Introduction to smart contract vulnerabilities
Smart contracts are programs that are designed to run on top of blockchain networks. Smart contracts are implemented as code associated with blockchain accounts that can be created and called using transactions on the blockchain.
As blockchain-based programs, programming vulnerabilities within smart contracts are a serious concern. Three types of vulnerabilities within smart contracts are general programming vulnerabilities, blockchain-specific vulnerabilities and platform-specific vulnerabilities.
General programming vulnerabilities
The potential for general programming vulnerabilities exist within smart contracts because they are programs and potentially contain some vulnerabilities as a result. Two examples of general programming vulnerabilities within smart contracts are:
- Arithmetic vulnerabilities: Smart contracts commonly perform integer comparisons (for balance checks before performing transfers). Many smart contract platforms used signed and unsigned variables and different length integers, creating the potential for integer overflow and underflow vulnerabilities to enable an attacker to bypass these checks.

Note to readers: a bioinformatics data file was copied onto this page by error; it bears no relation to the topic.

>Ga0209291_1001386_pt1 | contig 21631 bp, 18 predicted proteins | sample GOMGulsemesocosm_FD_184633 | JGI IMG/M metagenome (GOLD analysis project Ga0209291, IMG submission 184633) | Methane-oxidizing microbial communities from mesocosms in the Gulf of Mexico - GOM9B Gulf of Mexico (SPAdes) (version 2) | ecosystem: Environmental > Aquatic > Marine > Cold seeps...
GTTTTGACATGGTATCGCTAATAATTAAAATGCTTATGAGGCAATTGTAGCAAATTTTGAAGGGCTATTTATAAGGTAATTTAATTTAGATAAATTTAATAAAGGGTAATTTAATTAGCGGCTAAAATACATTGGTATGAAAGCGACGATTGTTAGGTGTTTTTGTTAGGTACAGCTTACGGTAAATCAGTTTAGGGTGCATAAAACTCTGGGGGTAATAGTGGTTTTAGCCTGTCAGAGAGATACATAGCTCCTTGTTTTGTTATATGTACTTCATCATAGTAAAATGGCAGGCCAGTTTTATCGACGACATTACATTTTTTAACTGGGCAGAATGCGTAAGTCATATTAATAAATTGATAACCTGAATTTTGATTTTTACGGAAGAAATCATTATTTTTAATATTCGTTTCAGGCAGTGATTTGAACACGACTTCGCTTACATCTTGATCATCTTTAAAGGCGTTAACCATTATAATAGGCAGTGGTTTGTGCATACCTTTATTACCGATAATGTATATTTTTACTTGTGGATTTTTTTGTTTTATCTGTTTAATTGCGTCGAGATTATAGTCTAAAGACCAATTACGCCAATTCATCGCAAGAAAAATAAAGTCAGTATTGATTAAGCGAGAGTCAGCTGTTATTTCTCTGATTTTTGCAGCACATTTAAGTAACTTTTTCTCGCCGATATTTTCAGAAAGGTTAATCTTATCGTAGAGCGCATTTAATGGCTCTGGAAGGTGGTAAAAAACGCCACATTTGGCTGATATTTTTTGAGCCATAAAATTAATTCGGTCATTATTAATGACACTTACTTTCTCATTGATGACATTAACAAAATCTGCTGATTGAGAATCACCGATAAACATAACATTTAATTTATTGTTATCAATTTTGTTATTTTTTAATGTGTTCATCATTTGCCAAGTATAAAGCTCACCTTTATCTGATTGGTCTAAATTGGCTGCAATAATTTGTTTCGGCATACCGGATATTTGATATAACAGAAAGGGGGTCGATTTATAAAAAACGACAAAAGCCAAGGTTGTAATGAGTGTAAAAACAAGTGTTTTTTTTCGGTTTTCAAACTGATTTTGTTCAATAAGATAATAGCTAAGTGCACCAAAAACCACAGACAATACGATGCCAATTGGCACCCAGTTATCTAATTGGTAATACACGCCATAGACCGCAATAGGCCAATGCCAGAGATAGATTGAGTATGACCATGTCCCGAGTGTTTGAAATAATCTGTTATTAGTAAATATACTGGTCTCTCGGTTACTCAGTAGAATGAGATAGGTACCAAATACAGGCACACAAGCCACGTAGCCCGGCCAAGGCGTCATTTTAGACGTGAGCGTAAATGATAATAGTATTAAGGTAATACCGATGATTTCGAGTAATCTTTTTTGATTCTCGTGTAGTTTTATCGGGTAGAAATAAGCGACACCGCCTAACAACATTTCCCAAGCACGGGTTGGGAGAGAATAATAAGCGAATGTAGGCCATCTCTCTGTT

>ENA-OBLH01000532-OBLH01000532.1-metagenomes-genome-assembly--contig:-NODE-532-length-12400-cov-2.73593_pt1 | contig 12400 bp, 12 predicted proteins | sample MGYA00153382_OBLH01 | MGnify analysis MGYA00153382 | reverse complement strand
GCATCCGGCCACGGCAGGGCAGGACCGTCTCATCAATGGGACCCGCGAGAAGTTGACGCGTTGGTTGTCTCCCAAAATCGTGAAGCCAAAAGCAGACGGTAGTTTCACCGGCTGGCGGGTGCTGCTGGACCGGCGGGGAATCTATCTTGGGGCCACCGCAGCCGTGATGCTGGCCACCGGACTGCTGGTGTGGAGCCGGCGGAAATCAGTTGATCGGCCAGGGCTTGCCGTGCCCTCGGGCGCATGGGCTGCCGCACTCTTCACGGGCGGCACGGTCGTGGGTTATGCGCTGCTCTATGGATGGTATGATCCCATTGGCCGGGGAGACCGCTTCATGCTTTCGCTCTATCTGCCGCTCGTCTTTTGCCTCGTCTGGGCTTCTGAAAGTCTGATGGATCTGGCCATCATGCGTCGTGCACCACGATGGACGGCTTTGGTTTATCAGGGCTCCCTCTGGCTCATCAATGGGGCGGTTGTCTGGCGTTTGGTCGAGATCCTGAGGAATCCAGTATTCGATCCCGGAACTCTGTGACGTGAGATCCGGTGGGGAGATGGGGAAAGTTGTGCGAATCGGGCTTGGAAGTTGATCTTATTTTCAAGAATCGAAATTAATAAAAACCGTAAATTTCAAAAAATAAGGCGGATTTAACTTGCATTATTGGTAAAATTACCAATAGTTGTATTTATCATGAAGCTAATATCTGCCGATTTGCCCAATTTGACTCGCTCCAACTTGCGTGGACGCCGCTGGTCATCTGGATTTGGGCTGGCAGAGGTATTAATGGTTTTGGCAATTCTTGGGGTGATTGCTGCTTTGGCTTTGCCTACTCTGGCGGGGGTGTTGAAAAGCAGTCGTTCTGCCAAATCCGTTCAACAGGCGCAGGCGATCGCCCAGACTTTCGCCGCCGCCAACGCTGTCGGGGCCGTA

- Right-to-left control characters: Many smart contract platforms have websites that enable users to audit the smart contract code with the intention of building trust in the code. However, these platforms also support right-to-left control characters (for use in handling languages like Arabic that are written right to left), making it possible for the displayed version of the contract to be misleading.
Smart contracts are programs that run on top of a blockchain, which is a very different operating environment from the computers that many programs are written for. This creates several potential vulnerabilities that are unique to smart contracts:
- Access control vulnerabilities: Some smart contracts are designed to provide certain functionality only to the smart contract owner or other privileged users. These lists of privileged users are often set by calling a special function within the contract. However, some contracts fault to set this function to only be callable a single (Read more...)
*** This is a Security Bloggers Network syndicated blog from Infosec Resources authored by Howard Poston. Read the original post at: http://feedproxy.google.com/~r/infosecResources/~3/E7qbgFlsPs0/